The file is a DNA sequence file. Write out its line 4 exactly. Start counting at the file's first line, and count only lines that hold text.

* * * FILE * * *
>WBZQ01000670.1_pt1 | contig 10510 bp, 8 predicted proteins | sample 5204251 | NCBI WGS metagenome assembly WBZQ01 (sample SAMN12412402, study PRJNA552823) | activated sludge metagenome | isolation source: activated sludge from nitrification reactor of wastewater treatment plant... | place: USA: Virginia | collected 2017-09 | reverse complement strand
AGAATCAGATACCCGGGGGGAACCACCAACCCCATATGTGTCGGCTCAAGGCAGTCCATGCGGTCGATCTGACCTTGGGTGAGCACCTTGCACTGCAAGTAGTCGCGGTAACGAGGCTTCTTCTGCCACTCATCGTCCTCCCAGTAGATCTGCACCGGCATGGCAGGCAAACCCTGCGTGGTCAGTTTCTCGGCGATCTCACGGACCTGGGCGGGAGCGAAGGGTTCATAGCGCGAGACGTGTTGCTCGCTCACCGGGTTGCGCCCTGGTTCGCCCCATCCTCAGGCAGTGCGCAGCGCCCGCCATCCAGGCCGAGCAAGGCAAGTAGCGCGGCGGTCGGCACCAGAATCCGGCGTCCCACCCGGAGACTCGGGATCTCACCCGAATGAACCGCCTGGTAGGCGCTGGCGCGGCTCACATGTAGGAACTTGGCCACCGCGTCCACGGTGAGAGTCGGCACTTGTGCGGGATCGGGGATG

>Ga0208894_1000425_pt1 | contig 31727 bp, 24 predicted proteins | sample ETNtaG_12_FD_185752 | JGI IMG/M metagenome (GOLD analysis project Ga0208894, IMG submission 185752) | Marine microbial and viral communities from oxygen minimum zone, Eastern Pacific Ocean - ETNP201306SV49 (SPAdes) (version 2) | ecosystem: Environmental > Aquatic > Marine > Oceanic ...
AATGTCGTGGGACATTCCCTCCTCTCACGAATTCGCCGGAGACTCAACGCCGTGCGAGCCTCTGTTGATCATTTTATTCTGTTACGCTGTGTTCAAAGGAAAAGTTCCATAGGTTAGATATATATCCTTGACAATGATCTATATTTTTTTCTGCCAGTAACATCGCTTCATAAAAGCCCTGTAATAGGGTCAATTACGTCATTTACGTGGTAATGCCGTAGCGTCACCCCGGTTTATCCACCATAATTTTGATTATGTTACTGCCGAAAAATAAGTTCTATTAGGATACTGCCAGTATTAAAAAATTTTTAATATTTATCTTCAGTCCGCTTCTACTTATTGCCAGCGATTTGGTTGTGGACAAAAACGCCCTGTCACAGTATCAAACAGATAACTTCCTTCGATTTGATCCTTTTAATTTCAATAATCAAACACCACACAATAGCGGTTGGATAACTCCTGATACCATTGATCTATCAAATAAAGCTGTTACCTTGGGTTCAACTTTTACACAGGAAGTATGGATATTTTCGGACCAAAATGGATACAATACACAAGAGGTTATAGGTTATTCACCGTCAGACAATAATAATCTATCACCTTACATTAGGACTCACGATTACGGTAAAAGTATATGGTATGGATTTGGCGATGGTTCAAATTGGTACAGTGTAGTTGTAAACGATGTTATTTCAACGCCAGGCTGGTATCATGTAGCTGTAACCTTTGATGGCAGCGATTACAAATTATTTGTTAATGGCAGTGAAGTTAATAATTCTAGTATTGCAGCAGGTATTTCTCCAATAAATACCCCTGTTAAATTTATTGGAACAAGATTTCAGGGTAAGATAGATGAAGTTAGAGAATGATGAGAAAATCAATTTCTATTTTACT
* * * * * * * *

AATGTCGTGGGACATTCCCTCCTCTCACGAATTCGCCGGAGACTCAACGCCGTGCGAGCCTCTGTTGATCATTTTATTCTGTTACGCTGTGTTCAAAGGAAAAGTTCCATAGGTTAGATATATATCCTTGACAATGATCTATATTTTTTTCTGCCAGTAACATCGCTTCATAAAAGCCCTGTAATAGGGTCAATTACGTCATTTACGTGGTAATGCCGTAGCGTCACCCCGGTTTATCCACCATAATTTTGATTATGTTACTGCCGAAAAATAAGTTCTATTAGGATACTGCCAGTATTAAAAAATTTTTAATATTTATCTTCAGTCCGCTTCTACTTATTGCCAGCGATTTGGTTGTGGACAAAAACGCCCTGTCACAGTATCAAACAGATAACTTCCTTCGATTTGATCCTTTTAATTTCAATAATCAAACACCACACAATAGCGGTTGGATAACTCCTGATACCATTGATCTATCAAATAAAGCTGTTACCTTGGGTTCAACTTTTACACAGGAAGTATGGATATTTTCGGACCAAAATGGATACAATACACAAGAGGTTATAGGTTATTCACCGTCAGACAATAATAATCTATCACCTTACATTAGGACTCACGATTACGGTAAAAGTATATGGTATGGATTTGGCGATGGTTCAAATTGGTACAGTGTAGTTGTAAACGATGTTATTTCAACGCCAGGCTGGTATCATGTAGCTGTAACCTTTGATGGCAGCGATTACAAATTATTTGTTAATGGCAGTGAAGTTAATAATTCTAGTATTGCAGCAGGTATTTCTCCAATAAATACCCCTGTTAAATTTATTGGAACAAGATTTCAGGGTAAGATAGATGAAGTTAGAGAATGATGAGAAAATCAATTTCTATTTTACT